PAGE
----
BCQ revamps litho offering

Darryl Danielli
Monday, July 5, 2021

BCQ Group is poised to step up to A1 as part of its post-Covid growth strategy in a circa £1m spend, the centerpiece of which is its first non-Heidelberg litho press in its 45-year history.

Knowles: in a very good space to take the new press and run with it
Knowles: in a very good space to take the new press and run with it

The Buckingham-based group has signed for a five-colour plus coater A1-format RMGT 925 from MPL, which is set to arrive in late August.

The new press will replace a brace of Heidelberg Speedmaster XL 75s, a four-colour and a five-colour, although the 100-staff operation will retain its LE-UV XL 75, which was installed in 2017. One XL has already been sold to make room for the new machine, with the other set to follow when the RMGT is bedded in.

According to BCQ managing director Chris Knowles, if it hadn’t been for Covid he would probably have bought the new press sooner, however, in the end the investment was cemented by a “root and branch review” of the business since the start of the pandemic.

“We looked at everything, what cost us money, what didn’t, what made us money and what didn’t and where are the opportunities.”

Before signing for the new press, in late 2019 Knowles led a BCQ team that visited RMGT’s headquarters in Japan, where it also called in on post-press manufacturer Horizon.

He said the visit came about because he was curious about the RMGT machines.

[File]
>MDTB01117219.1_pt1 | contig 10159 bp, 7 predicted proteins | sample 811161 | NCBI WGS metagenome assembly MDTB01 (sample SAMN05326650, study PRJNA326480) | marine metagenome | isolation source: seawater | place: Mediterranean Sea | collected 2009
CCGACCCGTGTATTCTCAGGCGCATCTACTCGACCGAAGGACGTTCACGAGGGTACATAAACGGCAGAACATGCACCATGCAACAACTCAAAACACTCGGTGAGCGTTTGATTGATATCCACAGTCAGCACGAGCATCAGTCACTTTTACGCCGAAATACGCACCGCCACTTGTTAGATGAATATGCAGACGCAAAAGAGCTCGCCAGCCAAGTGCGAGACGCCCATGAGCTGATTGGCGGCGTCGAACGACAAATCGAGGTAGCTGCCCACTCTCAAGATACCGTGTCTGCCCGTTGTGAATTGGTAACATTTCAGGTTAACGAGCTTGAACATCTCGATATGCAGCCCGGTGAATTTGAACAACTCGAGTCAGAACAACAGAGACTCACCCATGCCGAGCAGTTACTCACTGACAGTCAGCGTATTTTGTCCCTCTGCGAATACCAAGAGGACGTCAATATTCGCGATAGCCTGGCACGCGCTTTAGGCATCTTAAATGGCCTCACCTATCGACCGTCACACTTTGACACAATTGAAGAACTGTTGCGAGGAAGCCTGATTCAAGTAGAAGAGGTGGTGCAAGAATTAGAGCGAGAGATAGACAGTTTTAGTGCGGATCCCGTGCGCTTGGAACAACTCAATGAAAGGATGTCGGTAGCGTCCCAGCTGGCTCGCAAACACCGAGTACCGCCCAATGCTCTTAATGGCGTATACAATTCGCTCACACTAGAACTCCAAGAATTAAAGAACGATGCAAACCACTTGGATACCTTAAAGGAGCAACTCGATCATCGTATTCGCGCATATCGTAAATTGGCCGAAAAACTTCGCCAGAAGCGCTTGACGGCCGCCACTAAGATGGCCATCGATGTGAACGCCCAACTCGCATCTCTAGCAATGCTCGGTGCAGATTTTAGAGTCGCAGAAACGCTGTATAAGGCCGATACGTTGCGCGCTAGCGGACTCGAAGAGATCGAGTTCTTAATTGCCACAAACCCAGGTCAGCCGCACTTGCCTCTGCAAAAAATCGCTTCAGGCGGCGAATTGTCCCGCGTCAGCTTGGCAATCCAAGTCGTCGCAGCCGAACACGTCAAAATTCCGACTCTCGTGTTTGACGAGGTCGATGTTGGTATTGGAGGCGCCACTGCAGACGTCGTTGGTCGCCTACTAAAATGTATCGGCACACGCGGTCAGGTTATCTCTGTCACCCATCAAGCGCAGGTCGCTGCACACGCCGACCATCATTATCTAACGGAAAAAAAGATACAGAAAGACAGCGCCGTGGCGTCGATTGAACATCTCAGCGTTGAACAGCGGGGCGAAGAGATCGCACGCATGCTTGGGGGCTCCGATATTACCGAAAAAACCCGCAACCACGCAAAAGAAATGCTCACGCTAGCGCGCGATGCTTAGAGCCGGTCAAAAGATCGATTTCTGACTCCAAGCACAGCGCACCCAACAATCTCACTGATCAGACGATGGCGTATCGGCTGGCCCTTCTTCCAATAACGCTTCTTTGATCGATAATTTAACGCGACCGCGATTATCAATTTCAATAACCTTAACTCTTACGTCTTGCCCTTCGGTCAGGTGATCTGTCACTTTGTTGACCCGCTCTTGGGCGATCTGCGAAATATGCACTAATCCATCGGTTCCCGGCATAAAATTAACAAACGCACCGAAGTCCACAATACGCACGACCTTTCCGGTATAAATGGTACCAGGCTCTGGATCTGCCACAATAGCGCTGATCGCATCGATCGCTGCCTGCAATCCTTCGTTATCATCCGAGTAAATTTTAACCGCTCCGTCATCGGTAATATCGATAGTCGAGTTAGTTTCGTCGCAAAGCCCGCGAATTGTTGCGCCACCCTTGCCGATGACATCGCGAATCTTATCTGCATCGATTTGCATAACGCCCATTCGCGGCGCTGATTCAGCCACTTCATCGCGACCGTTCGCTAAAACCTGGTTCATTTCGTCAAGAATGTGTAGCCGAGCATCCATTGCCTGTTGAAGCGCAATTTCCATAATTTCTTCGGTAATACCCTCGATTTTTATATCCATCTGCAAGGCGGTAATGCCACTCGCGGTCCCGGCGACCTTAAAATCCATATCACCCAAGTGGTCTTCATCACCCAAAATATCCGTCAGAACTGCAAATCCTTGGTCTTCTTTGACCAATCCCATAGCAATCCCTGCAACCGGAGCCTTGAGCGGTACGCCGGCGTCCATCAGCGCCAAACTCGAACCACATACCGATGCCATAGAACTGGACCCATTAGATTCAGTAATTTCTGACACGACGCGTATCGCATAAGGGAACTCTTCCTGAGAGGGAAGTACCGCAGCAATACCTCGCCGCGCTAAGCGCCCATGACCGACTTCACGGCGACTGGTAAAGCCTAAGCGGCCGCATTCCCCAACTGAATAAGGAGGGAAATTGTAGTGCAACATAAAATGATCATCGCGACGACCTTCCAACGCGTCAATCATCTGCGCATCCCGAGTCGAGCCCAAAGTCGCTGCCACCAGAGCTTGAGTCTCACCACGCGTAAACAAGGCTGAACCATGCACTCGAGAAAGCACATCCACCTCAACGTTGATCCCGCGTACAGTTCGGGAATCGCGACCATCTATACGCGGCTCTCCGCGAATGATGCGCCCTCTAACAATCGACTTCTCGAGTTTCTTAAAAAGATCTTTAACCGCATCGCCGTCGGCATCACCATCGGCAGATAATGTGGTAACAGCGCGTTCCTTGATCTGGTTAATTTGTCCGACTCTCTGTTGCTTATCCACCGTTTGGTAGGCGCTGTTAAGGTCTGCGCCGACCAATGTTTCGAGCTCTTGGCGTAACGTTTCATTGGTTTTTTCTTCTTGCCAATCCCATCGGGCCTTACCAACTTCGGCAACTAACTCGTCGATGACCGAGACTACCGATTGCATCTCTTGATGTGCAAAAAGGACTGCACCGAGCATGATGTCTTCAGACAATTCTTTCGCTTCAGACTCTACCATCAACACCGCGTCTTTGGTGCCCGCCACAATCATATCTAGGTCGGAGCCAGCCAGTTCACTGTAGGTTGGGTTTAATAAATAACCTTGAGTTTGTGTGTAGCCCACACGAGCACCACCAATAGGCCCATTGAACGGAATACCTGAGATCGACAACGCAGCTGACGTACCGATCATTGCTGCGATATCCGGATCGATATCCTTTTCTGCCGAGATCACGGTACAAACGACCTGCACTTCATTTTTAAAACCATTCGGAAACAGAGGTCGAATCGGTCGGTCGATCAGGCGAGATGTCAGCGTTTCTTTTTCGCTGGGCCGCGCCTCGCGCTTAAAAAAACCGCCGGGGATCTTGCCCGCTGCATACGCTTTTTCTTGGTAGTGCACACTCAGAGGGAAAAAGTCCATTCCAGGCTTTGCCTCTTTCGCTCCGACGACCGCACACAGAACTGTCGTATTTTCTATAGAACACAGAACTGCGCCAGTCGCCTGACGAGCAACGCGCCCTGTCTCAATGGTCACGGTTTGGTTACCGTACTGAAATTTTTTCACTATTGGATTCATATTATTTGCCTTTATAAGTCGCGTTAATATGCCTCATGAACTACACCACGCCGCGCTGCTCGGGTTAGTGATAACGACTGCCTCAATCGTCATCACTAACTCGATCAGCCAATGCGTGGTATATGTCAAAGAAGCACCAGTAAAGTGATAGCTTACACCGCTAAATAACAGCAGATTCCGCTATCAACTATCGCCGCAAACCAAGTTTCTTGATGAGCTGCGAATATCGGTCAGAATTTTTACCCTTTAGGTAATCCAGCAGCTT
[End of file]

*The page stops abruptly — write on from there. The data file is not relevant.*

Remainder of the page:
“Once we saw that they were manufacturing a quality product that satisfied all our needs and wants, the pricing, the efficiencies – we realised it was only our own prejudices that was preventing us. It just ticked so many boxes. It just made sense.”

To support the move into A1, the firm is in the process of investing in a new platesetter to replace its two B2 machines, but in terms of cutting, it already ran larger format guillotines and a B1 Heidelberg Promatrix 106 CS die-cutter.

“So, there wasn’t really a lot stopping us [stepping up in format], and from a footprint perspective it’s no bigger and now we can print half the number of sections, fold, cut, bind and move half the number of sections,” said Knowles.

As a result, even though the firm is moving from a three-press operation to two, the step up to A1 will increase its capacity.

However, Knowles said the spend was about more than just a larger format, key was the quality and consistency of the output it could produce and the ease of operation.

“It had to do everything we expected and more, rather than just having a larger format.”

While the fully-loaded press will join the firm’s LE-UV XL 75, which Knowles described as “an absolutely fantastic machine”, the new press will feature conventional drying.

As well as litho, the business runs a battery of digital presses from the likes of HP Indigo, Ricoh, and Konica Minolta.

“So, we’ve always been manufacturer agnostic in some senses,” said Knowles.

And while he said the business, like many in the sector, hadn’t been immune to the challenges caused by the pandemic, as lockdown eases the business was “in a very good space to take the new press and run with it”.

Mark Stribley, joint managing director of RMGT’s UK agent MPL, added: “The approach of taking out two existing B2 presses and installing one RMGT 920 Series machine will help, we firmly believe, to create an even more profitable print operation, and be even more productive for BCQ.”

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